Many who voted for Trump are disaffected and feel unheard. They’re right that the Democrats suck at this, but they Republicans directly work for the enemy, the billionaires and corporations who so distort the system.

The wealth of our middle class has been ripped from their homes and then redistributed all across the world.

I agree generally with Trump’s statement that we need to pull back on or military excursions abroad. I agree that we shouldn’t be the policeman of the world since we 1) haven’t done so well with it, and 2) those countries never appreciate it anyway. But, the notion that the wealth of our country has been sent abroad is ludicrous. The wealth of our nation has been given to wealthy companies and people, and one of the mechanisms they use is to send jobs abroad – to places where the people will work for pennies. Further, the evisceration of the unions, one of the few ways regular people can fight the autocratic power of their corporate employers has been consistently eroded by these same people and companies.

Every decision on trade, on taxes, on immigration, on foreign affairs will be made to benefit American workers and American families.

Take a look at who he’s put in his cabinet and the fact that his very first act as president was to raise taxes on people with mortgages..

We will build new roads and highways and bridges and airports and tunnels and railways all across our wonderful nation. We will get our people off of welfare and back to work, rebuilding our country with American hands and American labor.

If true, I will applaud him for this. Rebuilding the bridges and roads, plus all the other public infrastructure that makes America work, is decades overdue. But the devil is in the details. How will it be paid for? Who will get the profits? Will it involve privatizing these things? It’s important to watch, because we may find that the roads that are for us all, are now owned by Exxon.

At the bedrock of our politics will be a total allegiance to the United States of America.

This is a particularly scary idea. I am an American, am proud to be an American, and hope to promote the best of what America can be. You may have a different view of what those things are. It’s in discourse and respectful disagreement that we reach a public consensus (ideally). Constructive disagreement can be great, so no one person is likely to see all things clearly. But if the bedrock of our politics will be total allegiance to the United States of America, someone will be defining what being an American is and meting out punishment to those who don’t live up to those values. And that someone will be Donald John Trump. See witch trials and McCarthyism. My opinion will no longer have value. Only his.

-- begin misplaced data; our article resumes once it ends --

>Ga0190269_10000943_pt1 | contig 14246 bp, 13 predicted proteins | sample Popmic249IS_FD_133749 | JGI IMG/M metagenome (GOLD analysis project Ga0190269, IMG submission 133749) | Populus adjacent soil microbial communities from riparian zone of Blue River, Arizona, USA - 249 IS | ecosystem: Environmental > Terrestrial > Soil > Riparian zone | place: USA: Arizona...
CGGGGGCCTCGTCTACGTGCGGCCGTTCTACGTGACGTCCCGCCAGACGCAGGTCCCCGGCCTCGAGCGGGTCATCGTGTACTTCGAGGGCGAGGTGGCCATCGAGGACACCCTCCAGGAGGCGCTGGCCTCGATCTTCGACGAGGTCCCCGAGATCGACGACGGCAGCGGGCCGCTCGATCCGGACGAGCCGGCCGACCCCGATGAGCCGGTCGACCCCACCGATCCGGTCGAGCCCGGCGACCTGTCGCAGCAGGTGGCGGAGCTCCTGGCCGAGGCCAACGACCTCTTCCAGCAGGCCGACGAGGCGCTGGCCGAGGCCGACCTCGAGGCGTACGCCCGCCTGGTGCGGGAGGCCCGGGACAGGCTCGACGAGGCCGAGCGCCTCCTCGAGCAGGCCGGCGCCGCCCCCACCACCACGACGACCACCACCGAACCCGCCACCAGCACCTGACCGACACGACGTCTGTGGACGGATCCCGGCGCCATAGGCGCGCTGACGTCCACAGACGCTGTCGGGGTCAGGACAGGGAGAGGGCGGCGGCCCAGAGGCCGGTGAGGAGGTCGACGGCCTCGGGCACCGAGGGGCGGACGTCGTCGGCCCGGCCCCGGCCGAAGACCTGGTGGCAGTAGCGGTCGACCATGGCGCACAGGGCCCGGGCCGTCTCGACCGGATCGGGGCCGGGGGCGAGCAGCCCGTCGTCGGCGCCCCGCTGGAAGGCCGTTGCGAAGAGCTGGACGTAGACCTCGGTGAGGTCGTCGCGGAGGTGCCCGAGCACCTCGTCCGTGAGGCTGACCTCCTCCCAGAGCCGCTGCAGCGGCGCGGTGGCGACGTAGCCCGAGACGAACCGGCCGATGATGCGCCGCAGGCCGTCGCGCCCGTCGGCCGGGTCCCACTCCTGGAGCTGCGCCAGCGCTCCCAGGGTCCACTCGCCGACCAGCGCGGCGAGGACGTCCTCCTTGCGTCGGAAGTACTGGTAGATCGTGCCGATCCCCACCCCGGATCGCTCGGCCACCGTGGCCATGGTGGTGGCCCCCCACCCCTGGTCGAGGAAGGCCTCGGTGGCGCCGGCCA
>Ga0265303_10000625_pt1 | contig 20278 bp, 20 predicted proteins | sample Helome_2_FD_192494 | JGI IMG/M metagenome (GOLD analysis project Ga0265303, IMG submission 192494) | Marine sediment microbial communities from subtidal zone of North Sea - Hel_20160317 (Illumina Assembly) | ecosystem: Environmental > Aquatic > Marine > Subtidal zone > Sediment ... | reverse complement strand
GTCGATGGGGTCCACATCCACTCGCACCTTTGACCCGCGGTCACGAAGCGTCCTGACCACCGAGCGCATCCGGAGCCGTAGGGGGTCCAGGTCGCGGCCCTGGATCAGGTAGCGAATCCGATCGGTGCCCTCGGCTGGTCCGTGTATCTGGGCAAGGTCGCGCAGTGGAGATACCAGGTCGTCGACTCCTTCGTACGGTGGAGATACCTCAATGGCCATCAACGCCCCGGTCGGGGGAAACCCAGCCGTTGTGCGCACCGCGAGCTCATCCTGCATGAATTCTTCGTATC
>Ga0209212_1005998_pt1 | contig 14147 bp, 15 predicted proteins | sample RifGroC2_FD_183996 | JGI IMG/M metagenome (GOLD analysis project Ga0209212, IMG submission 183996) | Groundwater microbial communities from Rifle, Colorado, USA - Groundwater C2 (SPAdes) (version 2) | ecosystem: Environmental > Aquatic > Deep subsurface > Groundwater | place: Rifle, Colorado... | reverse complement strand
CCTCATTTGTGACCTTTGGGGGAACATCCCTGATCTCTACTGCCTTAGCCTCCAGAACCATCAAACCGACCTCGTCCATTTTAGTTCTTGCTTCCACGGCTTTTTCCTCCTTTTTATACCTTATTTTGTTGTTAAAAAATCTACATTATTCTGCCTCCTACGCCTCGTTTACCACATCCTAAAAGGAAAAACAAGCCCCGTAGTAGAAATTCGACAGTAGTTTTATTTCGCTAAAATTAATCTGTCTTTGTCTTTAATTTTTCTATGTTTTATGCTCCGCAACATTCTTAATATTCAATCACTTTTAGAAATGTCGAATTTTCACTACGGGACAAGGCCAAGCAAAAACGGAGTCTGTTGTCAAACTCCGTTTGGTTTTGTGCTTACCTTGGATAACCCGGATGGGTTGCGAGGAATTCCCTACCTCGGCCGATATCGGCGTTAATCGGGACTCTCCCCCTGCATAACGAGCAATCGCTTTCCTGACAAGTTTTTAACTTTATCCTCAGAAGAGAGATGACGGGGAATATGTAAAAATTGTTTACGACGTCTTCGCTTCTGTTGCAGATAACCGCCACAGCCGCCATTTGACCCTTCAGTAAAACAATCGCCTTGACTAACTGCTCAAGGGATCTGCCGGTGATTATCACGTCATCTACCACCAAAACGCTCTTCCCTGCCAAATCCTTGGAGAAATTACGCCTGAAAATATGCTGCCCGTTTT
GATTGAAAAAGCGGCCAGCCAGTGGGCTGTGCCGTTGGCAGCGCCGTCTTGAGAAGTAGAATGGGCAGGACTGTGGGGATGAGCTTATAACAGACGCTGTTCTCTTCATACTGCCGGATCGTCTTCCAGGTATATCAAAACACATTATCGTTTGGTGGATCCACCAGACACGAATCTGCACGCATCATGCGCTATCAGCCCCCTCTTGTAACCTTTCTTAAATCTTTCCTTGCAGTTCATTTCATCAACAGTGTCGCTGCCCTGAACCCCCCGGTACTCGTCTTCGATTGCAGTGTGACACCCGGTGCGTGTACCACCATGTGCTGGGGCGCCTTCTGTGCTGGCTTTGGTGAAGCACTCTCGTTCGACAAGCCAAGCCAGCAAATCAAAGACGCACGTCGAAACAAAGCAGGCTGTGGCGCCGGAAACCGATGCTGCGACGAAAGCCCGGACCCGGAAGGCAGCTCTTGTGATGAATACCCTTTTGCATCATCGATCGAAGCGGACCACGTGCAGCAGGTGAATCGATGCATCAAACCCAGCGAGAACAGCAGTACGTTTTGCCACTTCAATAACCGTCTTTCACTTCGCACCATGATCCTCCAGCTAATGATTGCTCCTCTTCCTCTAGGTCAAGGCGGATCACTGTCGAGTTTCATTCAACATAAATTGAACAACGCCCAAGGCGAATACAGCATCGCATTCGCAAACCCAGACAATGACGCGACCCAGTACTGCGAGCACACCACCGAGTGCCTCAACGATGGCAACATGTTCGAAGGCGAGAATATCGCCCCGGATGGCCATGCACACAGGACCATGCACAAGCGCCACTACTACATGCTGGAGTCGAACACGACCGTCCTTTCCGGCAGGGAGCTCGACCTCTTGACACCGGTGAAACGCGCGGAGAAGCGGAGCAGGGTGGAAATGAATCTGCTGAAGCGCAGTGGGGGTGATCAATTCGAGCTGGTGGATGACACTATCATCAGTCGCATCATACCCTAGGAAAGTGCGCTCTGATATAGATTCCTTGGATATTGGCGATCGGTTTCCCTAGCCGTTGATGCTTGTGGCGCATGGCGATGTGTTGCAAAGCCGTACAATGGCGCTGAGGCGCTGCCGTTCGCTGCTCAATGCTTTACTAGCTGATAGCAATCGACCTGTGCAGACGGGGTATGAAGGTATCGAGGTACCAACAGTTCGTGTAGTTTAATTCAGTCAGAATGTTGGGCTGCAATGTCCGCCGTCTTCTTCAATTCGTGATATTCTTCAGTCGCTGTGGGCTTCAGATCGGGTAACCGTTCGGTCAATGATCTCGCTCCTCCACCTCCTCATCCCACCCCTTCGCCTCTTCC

When you open your heart to patriotism, there is no room for prejudice.

See his comments on the wall and on radical Islam. Of course we should have sensible, enforceable immigration policy, and of course we should protect ourselves from those who wish to hurt us. But Trump’s views on these things are completely unnuanced, and we have seen already incidents of racial and ethnic violence rising. Even George W had the sense to say that most muslims are peaceful and just trying to build a better life for themselves and their children. Even he understood that demonizing an entire set of people makes demons of all of them. It only serves to radicalize them as they grow fearful and resentful, and to spur fear and hatred of them. Nothing good comes of that.

The bible tells us how good and pleasant it is when God’s people live together in unity. We must speak our minds openly, debate our disagreements honestly, but always pursue solidarity. When America is united, America is totally unstoppable.

Nice sentiment that I generally agree with, except that  am also an atheist, and so I’ve been removed from the statement in the first two words. Also, see above.

Bitcoin is a crisis currency. In a perfect world where corporations act in the interests of their customers, and where government does it’s most important job of making sure that the weak are protected from the abuses of the powerful and privileged, then there would be no need of Bitcoin. Indeed, banks and governments might design something like it by themselves in the interest of the people.

But corporations and governments do not act in the interests of the people. So Bitcoin was created by a rogue programmer who has dropped completely, partly out of fear of what might be done to him for creating an unstoppable force working against the interests of the monied interests.

And if Trump empowers the powerful, radicalizes the radicals, and demonizes you and me for trying to make a better world, suddenly, Bitcoin is going to start looking like the better option to a whole lot of people.

Buckle up.